The other idea that I’ve thought about lately is the metaphorical meaning and thematic significance of each arena. For example, Neverland is supposed to be an imaginary utopia of playfulness and wonder. It’s an island that separates itself from the real world and is outside of time. So I’ve been asking myself how I will design a landscape that enhances the wonder and keeps that magical sense of exclusivity. Meanwhile, I have to contrast that with the tick-tock of the “real world” that is inevitably heading towards old age and death.

El Space: What books have you read recently with impressive world building?
Ingrid: Daughter of Smoke and Bone by Laini Taylor blew me away with its world building. Everything was very specific and it had a history.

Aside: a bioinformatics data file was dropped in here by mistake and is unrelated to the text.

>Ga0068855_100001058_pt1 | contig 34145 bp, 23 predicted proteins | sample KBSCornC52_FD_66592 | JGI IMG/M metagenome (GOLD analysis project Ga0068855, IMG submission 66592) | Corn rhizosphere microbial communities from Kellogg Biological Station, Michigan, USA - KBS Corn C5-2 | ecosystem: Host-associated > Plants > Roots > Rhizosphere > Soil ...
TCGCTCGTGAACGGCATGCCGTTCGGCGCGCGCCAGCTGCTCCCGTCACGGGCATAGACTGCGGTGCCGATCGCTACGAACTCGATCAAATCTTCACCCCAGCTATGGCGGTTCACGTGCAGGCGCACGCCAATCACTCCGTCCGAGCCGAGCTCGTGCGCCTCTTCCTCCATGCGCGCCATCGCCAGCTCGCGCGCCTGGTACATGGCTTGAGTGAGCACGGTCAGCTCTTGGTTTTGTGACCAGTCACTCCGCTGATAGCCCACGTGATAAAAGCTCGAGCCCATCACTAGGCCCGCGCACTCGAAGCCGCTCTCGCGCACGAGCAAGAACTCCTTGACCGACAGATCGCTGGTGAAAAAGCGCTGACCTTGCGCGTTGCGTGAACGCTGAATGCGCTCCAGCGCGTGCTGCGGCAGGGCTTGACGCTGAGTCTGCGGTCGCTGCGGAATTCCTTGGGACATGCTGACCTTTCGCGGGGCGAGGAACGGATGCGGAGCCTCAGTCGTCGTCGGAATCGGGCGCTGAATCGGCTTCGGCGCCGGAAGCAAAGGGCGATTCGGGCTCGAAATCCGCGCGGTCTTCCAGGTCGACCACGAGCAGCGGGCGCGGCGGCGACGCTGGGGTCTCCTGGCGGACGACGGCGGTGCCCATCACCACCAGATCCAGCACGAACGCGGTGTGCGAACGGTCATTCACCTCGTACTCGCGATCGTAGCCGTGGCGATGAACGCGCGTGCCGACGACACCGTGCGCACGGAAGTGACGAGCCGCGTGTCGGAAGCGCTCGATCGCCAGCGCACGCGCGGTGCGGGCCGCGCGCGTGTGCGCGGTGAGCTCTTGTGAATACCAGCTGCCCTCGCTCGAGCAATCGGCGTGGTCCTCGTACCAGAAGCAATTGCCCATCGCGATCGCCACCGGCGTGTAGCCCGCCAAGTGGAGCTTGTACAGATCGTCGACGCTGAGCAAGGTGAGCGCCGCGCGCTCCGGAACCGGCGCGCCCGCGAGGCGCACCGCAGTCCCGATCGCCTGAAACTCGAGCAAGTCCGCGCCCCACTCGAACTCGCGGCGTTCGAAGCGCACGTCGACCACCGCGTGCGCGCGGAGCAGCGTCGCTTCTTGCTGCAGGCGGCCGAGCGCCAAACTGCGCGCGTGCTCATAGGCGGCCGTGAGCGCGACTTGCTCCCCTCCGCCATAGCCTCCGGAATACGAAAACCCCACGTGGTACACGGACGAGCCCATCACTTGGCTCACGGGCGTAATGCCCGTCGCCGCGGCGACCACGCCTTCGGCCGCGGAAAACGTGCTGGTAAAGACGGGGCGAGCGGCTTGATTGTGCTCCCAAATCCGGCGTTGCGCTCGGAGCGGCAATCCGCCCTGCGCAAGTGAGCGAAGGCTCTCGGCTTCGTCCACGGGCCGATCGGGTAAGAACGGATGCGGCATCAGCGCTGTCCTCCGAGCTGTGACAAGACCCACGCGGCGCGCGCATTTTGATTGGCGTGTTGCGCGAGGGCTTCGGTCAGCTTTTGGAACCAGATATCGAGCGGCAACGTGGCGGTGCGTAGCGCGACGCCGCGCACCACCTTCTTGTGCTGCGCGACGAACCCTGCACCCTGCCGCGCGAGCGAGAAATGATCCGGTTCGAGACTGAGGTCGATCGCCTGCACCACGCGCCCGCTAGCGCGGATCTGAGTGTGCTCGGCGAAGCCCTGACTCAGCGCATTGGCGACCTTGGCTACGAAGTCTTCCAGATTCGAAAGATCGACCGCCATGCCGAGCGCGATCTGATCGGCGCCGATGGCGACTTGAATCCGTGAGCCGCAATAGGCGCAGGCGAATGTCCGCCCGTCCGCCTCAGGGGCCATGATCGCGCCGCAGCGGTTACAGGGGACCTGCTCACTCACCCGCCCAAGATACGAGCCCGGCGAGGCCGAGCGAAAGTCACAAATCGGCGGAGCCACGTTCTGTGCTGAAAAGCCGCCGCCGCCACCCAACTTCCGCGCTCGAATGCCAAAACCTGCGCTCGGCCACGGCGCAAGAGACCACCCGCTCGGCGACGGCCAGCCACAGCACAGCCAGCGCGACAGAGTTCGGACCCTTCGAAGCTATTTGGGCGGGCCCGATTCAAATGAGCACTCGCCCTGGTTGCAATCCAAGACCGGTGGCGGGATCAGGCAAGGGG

It didn’t feel like it stood on the shoulders of what others had previously invented. It had a unique and compelling world of its own. It had depth and weight to it. Every detail seemed intricately woven into the whole. I saw Laini Taylor speak about this book at a signing and she mentioned that she read a lot of folklore while writing the book. She said that every culture invents its own folklore, and you can tell a lot about a culture’s values by the stories they tell themselves. Plus, Laini Taylor has pink hair, so she must be brilliant!


El Space: I think so too! So, what excites you about the steampunk genre?
Ingrid: Honestly, I don’t know a lot about steampunk. I’m learning as I go. But I think I’m visually excited about a steampunk world. I’m obsessed with the textures of it. I love the precision of intricately woven clockwork, or the allure of emerald-colored goggles. Oh, and the fashion! Can you really get enough of velvet top hats and triple-buckled boots? This world is a smorgasbord of delicious imagery that allows me to really play with language!